- Posts Extra
The recently introduced Custom Post Skin using Elementor templates is unparalleled, even ELE Custom Skin which I used until now does not come close.
I wish a Template type were added to the Elementor Templates as ELE does, but that is my sum total reproach.
- Google Map Widget
One of the two reasons I originally purchased this suite, it provides multiple points on a single map with additional routing and navigation capabilities.
Petty these are not dynamic list compatible.
- Display Conditions
The ever-growing condition and the ability to combine them just makes this a must-have. Though it does not have field-level conditional functionality such as DynamicConditions, which they have announced, it is still powerful.
- Posts Extra
- DynamicConditions (Free)
This requires Elementor Pro and allows you to use a field or custom field to show and hide elements on the page, that is all there is to it.
Tip: When using Elementor plugins with multiple elements or widgets, disable the ones you will not use. Elementor will work faster and requires less memory.
Plugins that I find useful in some use cases:
- iThemes Security (Free & Paid)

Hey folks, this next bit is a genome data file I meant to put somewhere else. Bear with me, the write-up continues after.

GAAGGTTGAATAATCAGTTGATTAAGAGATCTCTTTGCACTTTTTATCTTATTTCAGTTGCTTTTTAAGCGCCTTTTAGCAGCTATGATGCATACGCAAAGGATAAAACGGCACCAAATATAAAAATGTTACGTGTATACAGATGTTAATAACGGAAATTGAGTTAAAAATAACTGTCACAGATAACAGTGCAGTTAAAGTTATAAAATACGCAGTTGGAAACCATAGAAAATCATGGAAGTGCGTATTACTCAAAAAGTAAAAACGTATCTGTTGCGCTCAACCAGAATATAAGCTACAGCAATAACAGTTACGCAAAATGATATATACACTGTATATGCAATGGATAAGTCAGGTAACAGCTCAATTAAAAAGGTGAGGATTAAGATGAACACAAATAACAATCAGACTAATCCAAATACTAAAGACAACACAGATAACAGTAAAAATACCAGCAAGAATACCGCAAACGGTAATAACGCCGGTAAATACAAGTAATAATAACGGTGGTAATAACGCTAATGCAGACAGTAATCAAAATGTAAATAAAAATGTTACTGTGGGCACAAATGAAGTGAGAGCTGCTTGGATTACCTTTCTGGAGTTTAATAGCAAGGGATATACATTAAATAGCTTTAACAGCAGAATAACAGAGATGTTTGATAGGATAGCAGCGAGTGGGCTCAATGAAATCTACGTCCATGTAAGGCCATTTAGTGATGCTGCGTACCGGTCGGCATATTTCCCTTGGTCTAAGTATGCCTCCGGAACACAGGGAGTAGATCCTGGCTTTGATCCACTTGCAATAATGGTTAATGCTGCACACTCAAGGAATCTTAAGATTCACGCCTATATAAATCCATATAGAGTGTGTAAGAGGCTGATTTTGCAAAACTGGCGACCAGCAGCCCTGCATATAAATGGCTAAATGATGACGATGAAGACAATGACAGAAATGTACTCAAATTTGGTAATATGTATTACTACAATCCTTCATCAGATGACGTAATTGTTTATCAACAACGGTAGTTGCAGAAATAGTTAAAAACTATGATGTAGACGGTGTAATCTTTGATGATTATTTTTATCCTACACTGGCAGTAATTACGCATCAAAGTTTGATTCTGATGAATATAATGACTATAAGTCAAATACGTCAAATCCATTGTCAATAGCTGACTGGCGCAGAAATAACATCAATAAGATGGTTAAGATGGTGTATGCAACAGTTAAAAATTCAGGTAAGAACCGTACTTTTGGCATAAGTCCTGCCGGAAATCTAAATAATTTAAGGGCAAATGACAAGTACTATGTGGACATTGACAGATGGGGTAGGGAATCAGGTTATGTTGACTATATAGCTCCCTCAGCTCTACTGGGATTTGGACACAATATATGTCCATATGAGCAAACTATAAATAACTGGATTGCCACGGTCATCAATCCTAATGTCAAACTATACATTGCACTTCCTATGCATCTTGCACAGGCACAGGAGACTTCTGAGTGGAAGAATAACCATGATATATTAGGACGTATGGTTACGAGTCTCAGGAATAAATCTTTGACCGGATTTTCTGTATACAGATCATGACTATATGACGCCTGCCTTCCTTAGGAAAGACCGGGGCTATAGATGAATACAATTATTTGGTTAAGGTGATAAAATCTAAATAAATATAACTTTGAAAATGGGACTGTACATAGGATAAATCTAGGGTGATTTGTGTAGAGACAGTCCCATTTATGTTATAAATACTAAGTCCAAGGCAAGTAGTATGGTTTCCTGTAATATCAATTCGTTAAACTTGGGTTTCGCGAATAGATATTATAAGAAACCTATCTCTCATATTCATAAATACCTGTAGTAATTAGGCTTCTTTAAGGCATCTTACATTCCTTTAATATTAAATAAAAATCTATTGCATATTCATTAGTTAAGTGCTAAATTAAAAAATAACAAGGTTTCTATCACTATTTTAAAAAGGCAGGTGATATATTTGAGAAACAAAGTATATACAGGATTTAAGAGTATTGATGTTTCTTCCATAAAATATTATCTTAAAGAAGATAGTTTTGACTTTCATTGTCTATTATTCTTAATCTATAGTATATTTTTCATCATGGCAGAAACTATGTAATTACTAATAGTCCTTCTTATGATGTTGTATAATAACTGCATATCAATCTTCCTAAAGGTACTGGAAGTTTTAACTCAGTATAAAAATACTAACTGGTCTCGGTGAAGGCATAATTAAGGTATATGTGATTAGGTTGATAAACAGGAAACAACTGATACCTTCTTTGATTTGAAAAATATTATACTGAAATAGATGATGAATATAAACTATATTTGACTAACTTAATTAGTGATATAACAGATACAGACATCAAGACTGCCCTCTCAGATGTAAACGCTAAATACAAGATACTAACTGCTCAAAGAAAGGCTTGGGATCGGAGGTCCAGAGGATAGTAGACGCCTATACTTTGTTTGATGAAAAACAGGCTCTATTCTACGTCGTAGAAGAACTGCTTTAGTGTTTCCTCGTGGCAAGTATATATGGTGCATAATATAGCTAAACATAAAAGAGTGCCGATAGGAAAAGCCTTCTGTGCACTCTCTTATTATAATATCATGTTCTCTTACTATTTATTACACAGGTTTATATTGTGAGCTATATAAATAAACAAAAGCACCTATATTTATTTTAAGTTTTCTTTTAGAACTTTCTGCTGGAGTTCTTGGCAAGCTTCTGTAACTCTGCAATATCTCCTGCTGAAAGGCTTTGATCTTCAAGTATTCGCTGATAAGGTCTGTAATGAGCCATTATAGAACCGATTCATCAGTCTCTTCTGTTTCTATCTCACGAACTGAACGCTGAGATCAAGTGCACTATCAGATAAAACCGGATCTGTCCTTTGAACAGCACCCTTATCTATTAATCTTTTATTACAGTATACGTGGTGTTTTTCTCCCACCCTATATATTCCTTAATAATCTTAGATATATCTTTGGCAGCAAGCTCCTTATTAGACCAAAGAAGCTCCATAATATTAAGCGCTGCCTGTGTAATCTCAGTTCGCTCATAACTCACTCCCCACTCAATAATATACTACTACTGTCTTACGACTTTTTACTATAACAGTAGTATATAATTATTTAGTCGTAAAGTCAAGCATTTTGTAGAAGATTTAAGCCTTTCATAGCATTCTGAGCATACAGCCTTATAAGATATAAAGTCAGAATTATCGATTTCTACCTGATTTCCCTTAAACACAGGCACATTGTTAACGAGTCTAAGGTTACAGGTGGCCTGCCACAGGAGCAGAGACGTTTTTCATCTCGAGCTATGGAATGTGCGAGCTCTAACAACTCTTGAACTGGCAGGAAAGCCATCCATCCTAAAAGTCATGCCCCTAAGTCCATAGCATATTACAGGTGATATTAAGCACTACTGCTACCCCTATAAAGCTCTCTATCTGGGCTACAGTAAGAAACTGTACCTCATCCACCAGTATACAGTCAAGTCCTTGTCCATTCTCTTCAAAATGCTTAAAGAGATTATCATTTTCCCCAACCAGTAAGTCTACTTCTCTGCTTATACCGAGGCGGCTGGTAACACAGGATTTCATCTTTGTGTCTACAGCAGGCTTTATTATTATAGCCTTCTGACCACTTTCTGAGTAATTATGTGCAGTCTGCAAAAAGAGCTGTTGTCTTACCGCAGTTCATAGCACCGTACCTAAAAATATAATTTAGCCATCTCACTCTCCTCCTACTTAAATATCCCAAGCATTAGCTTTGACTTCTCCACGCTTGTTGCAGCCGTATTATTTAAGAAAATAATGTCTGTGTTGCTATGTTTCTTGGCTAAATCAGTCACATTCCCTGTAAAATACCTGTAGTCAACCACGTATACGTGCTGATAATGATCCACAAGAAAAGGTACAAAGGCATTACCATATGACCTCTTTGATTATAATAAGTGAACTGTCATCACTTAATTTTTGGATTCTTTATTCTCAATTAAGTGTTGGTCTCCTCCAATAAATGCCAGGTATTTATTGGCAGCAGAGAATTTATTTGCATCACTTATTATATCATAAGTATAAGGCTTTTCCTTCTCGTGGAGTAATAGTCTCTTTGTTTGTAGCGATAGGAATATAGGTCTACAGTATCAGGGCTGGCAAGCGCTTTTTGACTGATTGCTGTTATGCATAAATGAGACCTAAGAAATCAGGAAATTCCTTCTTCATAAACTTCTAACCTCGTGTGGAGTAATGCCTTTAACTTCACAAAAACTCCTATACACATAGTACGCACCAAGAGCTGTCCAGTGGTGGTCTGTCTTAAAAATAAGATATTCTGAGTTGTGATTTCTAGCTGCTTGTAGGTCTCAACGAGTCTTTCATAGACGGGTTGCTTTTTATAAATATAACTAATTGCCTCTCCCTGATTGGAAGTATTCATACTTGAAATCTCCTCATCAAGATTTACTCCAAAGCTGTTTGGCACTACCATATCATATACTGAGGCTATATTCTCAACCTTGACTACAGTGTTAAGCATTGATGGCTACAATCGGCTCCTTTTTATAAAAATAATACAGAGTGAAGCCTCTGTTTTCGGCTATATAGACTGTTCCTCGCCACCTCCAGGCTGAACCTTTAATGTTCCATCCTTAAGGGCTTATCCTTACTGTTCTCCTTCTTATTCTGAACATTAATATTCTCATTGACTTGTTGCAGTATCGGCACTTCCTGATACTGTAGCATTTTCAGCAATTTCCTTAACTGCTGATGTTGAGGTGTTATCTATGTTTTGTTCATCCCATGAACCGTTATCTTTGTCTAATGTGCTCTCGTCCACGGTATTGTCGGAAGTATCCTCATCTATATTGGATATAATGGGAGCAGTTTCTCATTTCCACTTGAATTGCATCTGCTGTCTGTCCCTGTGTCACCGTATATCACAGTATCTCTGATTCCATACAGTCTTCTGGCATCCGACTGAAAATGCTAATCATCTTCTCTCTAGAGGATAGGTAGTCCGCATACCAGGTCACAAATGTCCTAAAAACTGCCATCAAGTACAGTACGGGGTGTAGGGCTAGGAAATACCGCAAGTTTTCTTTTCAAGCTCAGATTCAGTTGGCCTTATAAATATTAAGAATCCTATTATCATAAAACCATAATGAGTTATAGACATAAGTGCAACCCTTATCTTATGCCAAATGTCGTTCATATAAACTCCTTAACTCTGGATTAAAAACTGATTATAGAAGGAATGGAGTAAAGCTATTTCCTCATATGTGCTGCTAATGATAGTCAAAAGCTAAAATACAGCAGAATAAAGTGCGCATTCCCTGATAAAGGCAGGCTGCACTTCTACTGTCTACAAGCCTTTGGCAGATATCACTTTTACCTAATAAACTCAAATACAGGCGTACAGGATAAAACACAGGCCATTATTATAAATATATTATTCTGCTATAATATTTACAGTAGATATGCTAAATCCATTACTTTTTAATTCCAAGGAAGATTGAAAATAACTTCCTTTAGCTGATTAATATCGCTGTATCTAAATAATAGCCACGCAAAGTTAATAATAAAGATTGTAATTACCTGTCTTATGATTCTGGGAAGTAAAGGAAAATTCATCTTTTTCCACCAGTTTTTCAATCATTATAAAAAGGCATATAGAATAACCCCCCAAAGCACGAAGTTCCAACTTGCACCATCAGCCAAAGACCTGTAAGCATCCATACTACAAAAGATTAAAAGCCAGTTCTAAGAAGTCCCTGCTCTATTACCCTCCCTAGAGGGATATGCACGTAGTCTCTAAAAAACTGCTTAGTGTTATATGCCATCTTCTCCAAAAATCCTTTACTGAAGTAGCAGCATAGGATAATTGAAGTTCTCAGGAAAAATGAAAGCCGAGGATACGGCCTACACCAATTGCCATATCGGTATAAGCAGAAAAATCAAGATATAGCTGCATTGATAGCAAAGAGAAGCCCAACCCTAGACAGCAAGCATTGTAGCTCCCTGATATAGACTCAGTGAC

Offers a lot of security in one bundle, it has become a standard install across all my projects.
- Reading Time WP (Free)
It estimates the page’s reading time, and I use it on all project where there is a blog or news, it allows the reader to decide to read now or later.
- Post View Counter (Free)
This is useful for the webmaster to quickly track an estimated amount of views per page, post or product. If enabled on the frontend, it allows the user to see the popularity of a page.
- WP Last Modified Info (Free)
I use this on pages and very seldom on posts or custom posts. It displays the last modified date in the admin area and, optionally, on the frontend. Why would you want to show it on the frontend? For Google to update the validity and content but also to show the viewer that the site is actively updated and that there is no stale information.
Lastly, here are the only 2 themes I use:
Both are minimalistic in nature, Hello is the bare minimum.
I hope this will help you with your WordPress and Elementor development.